Expression of interferon-γ and tumor necrosis factor-α in bone marrow T cells and their levels in bone marrow plasma in patients with aplastic anemia
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- Dubey, S., Shukla, P. & Nityanand, S. Ann Hematol (2005) 84: 572. doi:10.1007/s00277-005-1022-8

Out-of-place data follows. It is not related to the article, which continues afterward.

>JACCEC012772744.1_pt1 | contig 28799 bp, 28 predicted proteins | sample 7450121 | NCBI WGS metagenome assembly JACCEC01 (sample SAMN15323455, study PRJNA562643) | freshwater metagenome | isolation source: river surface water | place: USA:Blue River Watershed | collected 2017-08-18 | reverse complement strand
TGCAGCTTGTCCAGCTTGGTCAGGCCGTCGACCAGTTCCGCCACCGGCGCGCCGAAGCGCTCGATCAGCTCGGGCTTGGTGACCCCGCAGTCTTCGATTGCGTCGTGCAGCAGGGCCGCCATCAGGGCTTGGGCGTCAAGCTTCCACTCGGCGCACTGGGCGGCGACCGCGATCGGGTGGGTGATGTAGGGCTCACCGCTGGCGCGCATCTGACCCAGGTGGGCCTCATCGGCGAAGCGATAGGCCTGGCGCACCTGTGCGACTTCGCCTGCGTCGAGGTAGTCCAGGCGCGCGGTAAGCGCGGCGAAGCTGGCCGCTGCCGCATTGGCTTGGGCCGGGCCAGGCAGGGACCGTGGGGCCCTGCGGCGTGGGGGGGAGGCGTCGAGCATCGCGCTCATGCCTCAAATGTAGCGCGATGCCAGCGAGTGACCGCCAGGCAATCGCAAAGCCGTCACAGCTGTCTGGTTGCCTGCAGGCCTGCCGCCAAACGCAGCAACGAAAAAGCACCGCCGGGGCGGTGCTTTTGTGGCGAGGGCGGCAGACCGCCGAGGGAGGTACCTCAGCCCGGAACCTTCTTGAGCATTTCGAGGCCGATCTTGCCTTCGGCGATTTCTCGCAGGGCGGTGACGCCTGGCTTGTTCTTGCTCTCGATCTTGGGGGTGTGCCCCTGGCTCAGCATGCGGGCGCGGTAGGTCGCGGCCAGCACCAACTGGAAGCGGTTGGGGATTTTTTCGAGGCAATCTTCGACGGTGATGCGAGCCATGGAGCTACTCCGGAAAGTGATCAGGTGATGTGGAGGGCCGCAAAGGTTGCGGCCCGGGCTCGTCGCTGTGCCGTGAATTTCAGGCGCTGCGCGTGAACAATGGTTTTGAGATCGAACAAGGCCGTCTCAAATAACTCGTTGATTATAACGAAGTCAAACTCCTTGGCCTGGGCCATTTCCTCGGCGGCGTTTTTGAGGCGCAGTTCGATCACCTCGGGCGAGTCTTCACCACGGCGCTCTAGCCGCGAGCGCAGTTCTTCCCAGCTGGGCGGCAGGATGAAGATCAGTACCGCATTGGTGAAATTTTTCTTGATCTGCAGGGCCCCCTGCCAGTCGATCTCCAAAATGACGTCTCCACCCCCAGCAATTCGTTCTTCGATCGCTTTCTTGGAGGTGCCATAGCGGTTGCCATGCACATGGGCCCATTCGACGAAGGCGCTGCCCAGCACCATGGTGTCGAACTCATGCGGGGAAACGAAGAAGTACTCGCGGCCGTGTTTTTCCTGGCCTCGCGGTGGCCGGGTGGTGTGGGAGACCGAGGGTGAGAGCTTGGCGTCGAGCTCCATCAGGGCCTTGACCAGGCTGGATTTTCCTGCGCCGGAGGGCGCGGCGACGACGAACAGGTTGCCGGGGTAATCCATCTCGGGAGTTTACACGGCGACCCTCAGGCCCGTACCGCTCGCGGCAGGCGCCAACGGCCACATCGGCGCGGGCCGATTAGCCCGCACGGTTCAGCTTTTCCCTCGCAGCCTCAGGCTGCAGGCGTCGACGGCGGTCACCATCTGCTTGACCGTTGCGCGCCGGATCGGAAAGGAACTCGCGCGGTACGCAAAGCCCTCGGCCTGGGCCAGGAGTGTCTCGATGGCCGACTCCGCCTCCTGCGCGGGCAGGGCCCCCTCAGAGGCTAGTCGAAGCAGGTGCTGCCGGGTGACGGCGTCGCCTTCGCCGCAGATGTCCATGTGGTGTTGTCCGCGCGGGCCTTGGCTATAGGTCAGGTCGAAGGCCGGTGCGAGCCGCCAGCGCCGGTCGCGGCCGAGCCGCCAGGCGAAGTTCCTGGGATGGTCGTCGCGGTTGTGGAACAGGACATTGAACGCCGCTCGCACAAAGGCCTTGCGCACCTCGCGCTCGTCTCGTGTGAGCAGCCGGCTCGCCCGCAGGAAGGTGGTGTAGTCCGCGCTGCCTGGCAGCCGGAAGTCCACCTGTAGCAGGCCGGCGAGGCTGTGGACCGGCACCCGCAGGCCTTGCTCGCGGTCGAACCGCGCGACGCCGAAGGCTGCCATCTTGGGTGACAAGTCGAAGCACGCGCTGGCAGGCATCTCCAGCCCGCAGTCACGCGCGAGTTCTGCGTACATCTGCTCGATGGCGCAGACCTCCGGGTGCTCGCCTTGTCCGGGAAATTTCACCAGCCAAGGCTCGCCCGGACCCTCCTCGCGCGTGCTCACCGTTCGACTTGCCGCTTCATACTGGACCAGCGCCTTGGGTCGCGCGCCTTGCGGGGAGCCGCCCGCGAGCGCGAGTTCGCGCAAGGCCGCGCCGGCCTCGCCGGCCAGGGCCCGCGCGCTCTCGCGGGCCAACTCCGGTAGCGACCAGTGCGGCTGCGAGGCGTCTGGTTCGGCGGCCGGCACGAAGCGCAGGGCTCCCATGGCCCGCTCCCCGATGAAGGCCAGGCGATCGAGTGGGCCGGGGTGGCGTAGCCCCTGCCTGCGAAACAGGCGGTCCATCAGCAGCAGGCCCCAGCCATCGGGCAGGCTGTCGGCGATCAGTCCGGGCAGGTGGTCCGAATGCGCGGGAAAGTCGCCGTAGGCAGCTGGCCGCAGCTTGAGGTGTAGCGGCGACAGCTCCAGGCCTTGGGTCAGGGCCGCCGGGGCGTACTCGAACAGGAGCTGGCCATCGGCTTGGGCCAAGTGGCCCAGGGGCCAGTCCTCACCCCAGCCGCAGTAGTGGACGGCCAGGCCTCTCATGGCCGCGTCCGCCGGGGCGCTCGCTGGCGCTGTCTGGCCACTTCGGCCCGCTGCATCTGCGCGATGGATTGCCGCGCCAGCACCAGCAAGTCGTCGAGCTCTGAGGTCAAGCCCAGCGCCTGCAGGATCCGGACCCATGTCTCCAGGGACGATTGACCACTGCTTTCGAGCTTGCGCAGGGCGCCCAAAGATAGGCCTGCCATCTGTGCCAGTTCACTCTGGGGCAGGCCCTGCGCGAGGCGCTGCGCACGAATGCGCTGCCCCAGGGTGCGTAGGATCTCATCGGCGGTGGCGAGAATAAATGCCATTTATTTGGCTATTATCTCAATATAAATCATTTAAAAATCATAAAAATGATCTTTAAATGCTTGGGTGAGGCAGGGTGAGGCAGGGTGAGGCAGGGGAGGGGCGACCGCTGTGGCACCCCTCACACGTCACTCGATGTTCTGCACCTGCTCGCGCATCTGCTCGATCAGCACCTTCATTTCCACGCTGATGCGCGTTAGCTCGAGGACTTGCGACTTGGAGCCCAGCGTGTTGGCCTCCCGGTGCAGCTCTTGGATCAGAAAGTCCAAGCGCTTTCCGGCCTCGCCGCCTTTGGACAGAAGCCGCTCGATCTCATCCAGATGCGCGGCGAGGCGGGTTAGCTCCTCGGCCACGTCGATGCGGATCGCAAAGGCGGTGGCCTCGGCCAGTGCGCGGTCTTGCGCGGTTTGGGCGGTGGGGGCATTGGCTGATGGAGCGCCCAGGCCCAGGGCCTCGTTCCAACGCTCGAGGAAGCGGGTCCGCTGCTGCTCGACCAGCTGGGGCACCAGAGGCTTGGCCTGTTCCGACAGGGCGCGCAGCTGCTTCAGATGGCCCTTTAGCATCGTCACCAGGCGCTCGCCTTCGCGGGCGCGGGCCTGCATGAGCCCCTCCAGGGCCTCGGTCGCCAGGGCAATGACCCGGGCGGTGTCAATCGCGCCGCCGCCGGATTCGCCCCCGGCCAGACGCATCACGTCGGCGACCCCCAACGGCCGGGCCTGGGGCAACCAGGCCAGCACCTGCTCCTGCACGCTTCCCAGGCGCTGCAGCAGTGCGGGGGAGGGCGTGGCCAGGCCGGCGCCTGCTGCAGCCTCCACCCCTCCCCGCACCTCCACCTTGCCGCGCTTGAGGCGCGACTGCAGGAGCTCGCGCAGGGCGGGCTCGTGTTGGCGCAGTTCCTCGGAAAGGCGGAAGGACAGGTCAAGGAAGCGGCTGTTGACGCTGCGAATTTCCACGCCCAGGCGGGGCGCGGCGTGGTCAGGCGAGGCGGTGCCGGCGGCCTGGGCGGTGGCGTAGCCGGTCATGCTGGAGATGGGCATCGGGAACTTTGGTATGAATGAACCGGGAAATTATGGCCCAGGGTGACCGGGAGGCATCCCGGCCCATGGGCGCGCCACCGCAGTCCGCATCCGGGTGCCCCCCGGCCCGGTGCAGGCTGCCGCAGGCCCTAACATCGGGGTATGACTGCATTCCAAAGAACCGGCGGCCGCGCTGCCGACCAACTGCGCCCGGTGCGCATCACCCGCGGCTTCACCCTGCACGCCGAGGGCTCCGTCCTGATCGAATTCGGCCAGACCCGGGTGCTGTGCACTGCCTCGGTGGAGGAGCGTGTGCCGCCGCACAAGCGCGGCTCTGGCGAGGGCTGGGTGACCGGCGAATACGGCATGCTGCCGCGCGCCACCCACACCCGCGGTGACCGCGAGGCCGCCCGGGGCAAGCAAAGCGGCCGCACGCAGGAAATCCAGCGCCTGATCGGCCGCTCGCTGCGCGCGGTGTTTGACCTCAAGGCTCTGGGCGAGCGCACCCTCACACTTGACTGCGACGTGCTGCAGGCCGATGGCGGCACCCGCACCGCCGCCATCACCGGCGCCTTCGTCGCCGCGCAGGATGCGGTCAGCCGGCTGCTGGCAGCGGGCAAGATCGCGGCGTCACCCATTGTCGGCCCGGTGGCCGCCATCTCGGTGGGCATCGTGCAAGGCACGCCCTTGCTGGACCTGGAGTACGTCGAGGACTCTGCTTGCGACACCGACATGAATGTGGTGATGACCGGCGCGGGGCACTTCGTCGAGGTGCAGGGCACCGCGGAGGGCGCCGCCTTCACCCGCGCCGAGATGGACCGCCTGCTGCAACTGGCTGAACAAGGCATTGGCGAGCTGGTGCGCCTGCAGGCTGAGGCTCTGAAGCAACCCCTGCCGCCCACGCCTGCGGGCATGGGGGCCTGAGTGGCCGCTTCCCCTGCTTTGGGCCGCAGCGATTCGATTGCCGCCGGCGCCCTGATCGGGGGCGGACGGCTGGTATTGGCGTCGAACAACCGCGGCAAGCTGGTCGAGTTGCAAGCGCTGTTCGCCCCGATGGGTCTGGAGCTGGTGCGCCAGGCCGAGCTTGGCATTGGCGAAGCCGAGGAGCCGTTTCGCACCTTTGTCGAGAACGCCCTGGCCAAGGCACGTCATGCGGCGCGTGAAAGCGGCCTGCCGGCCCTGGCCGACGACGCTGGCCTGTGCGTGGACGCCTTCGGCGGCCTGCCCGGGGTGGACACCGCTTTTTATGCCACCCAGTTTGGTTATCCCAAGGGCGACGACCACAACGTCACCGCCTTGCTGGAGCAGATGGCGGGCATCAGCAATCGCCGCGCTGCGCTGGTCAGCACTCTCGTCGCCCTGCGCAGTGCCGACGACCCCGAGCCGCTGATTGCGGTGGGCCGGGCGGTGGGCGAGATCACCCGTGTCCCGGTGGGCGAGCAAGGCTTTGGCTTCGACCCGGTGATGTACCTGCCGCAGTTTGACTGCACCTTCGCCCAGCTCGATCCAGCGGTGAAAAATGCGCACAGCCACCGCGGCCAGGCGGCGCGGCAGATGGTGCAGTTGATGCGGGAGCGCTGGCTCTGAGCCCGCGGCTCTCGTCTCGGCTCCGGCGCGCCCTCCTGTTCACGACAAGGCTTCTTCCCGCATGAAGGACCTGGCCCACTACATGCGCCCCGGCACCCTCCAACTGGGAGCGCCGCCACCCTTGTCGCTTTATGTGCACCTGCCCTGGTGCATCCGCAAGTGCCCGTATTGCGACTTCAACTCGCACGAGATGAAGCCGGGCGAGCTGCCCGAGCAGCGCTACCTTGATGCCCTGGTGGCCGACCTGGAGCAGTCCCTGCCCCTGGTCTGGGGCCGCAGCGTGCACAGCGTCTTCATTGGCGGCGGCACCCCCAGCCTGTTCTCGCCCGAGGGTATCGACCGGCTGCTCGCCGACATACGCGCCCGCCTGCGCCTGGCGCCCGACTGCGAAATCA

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Immune-mediated stem cell damage has been postulated to be responsible for disease initiation and progression in aplastic anemia (AA). It is hypothesized that T lymphocytes play a major role in destroying the bone marrow (BM) stem cells of AA patients by infiltrating the BM and secreting excessive levels of anti-hematopoietic cytokines, interferon-gamma (IFN-γ), and tumor necrosis factor-alpha (TNF-α). We undertook this study to assess the pathogenic significance of anti-hematopoietic cytokines such as IFN-γ and TNF-α in BM T cells and plasma of AA patients. Significantly elevated levels of IFN-γ and TNF-α were found in the BM plasma of AA patients compared to controls (p=0.05 and 0.006, respectively). Intracellular IFN-γ and not TNF-α in BM CD3+ T cells of AA patients was significantly higher compared to controls (p=0.04 and p=0.2, respectively). A follow-up analysis of expression of these cytokines in BM T cells and their levels in BM plasma in five AA patients before and 180 days (6 months) after antithymocyte globulin (ATG) and cyclosporin A (CsA) therapy showed a decline 180 days after therapy compared to pre-therapy. We thus conclude that increased production of both IFN-γ and TNF-α in the BM may contribute to disease pathogenesis in AA and ATG therapy may induce hematological remission by suppressing the elevated levels of IFN-γ and TNF-α in AA BM.